Coming soon: Online hugs

Email and messaging over the internet may be great ways to communicate, but Singapore scientists are seeking a way to transmit hugs in cyberspace.

    Hugs will be simulated by pressure changes in a suit

    Researchers from Nanyang Technological University (NTU) in Singapore have devised a prototype that allows "touch" to be transmitted over the internet by way of a vibrating jacket, a report in The Straits Times said.

    A wireless jacket for chickens or other pets can be controlled with a computer and gives the animal the feeling of being touched by its owner, researchers at Nanyang Technological University (NTU) told Monday's edition of The Straits Times.

    Researcher James Teh, 24, calls t

    he prototype "poultry internet". It is only for chickens at the moment, but he envisions it being used for pets and children.

    He says it is to help people communicate with children and pets wherever they might be.

    How it works

    A pet fowl, wearing a wireless, sensor-rigged jacket, is captured on camera moving inside its coop. This image is transmitted over the internet to the owner in a different location, who gets to see a model of the chicken moving.

    "These days, parents go on a lot of business trips, but with children, hugging and touching are very important parts of communication"

    Adrian David Cheok, NTU Interaction and Entertainment Research Centre director

    When the owner touches the model, the signals are transmitted and reproduced as a series of vibrations on the chicken's jacket.

    The equipment does not even need a high speed connection, taking up only four bytes a second, according to the Straits Times report.

    "I wanted to come up with something novel, and this is important because people tend to focus heavily on human-to-human interaction," the paper quoted Teh as saying.

    The next step would be to use the same concept to transmit hugs over the internet.

    Importance of hugging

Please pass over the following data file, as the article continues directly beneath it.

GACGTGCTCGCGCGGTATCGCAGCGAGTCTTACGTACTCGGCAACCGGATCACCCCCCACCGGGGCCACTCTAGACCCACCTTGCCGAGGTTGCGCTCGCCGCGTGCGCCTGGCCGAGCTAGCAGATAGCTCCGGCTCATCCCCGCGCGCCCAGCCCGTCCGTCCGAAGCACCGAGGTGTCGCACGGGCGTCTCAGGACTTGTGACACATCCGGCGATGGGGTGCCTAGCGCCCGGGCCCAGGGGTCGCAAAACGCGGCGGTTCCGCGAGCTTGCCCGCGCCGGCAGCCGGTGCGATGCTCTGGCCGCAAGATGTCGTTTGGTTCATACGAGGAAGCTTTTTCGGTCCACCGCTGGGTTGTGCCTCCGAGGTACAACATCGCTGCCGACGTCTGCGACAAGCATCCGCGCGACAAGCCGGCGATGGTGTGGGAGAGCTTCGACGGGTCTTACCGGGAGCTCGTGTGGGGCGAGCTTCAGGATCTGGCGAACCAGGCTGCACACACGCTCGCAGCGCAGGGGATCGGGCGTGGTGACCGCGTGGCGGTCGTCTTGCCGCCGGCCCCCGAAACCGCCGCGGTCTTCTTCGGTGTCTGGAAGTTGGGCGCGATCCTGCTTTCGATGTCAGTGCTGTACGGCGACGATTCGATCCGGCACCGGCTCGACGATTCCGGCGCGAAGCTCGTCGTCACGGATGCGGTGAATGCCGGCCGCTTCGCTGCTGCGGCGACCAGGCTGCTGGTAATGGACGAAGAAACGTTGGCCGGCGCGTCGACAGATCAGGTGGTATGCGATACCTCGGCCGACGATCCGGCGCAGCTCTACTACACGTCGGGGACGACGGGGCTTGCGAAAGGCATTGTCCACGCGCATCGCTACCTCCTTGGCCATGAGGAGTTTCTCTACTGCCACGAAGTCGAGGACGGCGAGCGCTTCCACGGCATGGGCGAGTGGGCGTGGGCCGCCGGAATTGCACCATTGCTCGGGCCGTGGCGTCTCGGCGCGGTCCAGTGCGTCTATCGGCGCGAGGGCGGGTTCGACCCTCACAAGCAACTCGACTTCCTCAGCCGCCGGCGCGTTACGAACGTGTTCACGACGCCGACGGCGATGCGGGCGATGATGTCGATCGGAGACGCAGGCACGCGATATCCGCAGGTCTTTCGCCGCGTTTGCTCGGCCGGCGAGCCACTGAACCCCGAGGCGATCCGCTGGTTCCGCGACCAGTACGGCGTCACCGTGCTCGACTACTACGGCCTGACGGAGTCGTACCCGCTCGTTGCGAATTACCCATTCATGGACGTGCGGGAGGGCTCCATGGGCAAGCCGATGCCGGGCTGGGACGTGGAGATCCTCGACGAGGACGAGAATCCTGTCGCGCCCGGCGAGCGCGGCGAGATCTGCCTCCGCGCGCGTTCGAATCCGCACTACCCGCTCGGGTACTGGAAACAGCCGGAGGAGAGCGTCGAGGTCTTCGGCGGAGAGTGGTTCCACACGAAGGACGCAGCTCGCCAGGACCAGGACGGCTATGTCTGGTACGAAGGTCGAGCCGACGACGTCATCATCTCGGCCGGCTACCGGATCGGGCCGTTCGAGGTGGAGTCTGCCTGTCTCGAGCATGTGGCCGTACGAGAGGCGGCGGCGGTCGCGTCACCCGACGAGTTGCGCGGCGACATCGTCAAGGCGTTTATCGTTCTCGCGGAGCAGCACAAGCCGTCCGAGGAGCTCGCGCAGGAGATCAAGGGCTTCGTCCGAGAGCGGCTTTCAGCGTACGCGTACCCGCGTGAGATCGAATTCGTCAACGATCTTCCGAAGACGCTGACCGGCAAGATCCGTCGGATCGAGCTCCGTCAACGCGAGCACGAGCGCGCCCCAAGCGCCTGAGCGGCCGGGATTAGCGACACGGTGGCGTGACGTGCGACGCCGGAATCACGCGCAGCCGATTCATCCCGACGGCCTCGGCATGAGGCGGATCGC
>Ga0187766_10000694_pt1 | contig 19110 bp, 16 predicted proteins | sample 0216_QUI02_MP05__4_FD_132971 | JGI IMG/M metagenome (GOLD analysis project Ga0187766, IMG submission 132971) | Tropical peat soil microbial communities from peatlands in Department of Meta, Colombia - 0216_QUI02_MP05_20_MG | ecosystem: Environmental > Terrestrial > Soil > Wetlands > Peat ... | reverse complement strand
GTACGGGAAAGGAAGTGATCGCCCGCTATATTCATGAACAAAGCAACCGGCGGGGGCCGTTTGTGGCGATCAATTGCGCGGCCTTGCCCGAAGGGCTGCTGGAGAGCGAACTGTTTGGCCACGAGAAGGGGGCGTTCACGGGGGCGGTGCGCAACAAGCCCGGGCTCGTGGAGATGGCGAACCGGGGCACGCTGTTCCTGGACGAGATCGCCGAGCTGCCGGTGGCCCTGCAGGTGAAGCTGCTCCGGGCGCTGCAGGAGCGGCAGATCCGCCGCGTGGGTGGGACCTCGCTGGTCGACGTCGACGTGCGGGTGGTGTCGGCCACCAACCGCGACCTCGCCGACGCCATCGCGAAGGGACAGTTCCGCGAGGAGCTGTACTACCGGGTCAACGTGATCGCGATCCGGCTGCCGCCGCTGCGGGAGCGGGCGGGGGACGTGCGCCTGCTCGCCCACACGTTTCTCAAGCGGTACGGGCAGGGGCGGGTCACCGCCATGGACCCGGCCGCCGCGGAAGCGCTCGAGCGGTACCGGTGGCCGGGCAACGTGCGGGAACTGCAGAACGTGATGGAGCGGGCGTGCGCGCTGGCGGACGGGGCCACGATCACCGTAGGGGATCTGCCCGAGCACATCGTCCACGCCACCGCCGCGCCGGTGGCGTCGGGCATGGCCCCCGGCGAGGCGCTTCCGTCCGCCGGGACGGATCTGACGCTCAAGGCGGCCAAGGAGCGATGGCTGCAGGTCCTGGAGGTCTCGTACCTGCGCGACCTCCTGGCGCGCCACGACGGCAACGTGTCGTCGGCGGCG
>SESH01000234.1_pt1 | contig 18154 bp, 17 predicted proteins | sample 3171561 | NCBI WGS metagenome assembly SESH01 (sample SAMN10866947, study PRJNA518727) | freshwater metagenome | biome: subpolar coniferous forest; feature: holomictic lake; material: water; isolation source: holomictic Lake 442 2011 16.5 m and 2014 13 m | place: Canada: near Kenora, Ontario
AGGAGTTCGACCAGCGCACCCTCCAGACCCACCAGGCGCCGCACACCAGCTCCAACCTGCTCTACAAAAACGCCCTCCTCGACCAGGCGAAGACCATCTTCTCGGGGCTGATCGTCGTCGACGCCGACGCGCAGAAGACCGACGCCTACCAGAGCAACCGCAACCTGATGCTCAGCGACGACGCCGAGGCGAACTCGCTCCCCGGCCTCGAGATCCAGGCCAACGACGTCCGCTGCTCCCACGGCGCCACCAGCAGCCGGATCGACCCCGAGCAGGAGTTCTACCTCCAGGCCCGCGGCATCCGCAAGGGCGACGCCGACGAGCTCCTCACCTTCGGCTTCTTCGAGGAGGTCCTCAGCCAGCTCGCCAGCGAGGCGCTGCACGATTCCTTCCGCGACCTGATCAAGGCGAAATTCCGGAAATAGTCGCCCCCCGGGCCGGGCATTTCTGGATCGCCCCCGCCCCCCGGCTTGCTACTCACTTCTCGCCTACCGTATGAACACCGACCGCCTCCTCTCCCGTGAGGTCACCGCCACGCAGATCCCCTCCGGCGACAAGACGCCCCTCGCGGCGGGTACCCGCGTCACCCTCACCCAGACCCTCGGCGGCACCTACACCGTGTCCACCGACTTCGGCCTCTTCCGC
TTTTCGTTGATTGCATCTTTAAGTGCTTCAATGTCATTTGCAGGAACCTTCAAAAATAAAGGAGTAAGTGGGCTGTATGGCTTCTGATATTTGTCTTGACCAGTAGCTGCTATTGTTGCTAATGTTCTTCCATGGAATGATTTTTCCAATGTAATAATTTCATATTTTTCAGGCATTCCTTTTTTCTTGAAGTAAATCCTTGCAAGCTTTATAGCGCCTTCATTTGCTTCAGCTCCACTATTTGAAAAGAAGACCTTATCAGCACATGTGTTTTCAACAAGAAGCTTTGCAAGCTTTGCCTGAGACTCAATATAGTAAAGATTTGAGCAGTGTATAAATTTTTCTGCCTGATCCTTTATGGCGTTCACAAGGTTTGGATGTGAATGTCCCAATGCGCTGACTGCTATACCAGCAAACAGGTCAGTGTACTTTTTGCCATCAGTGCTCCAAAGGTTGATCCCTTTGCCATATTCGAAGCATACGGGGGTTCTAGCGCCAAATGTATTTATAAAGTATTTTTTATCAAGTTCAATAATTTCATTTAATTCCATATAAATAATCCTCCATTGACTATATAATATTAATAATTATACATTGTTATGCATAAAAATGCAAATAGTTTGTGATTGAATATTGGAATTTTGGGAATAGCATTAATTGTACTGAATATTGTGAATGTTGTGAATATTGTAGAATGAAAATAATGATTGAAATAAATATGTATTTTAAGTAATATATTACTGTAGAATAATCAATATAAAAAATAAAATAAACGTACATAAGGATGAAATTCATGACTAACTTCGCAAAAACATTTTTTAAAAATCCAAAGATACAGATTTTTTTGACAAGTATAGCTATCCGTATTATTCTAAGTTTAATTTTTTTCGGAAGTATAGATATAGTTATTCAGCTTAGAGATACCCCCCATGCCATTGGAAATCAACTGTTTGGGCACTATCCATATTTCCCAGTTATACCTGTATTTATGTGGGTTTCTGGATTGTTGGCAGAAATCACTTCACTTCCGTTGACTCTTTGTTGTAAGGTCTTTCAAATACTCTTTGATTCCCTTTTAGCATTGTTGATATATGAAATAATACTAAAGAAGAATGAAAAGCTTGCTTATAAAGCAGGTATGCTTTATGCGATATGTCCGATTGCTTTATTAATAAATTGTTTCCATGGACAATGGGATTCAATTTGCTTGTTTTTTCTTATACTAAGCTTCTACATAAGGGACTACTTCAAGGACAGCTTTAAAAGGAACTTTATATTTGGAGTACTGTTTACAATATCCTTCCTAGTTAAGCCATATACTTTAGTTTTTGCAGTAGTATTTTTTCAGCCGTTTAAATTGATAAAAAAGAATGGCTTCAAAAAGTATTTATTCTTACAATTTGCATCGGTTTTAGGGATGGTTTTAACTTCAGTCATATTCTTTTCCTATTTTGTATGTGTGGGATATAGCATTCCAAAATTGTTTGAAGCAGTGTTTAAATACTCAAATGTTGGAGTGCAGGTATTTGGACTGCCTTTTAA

Adrian David Cheok, NTU Interaction and Entertainment Research Centre director, explained the motivation for the project. "These days, parents go on a lot of business trips, but with children, hugging and touching are very important parts of communication," he said. 

    The team is thinking of a wireless pyjama suit for children, which would use the internet to adjust pressure and temperature to simulate the feeling of being hugged.

    Parents wearing a similar suit could be "hugged" back by their children, the newspaper said. 

    Teh and Cheok, along with Lee Shang Ping, the centre manager, have been working on the project for two years.

    There are no indications yet of how much the system would cost.

    SOURCE: Aljazeera


    YOU MIGHT ALSO LIKE

    Interactive: Coding like a girl

    Interactive: Coding like a girl

    What obstacles do young women in technology have to overcome to achieve their dreams? Play this retro game to find out.

    Heron Gate mass eviction: 'We never expected this in Canada'

    Hundreds face mass eviction in Canada's capital

    About 150 homes in one of Ottawa's most diverse and affordable communities are expected to be torn down in coming months

    I remember the day … I designed the Nigerian flag

    I remember the day … I designed the Nigerian flag

    In 1959, a year before Nigeria's independence, a 23-year-old student helped colour the country's identity.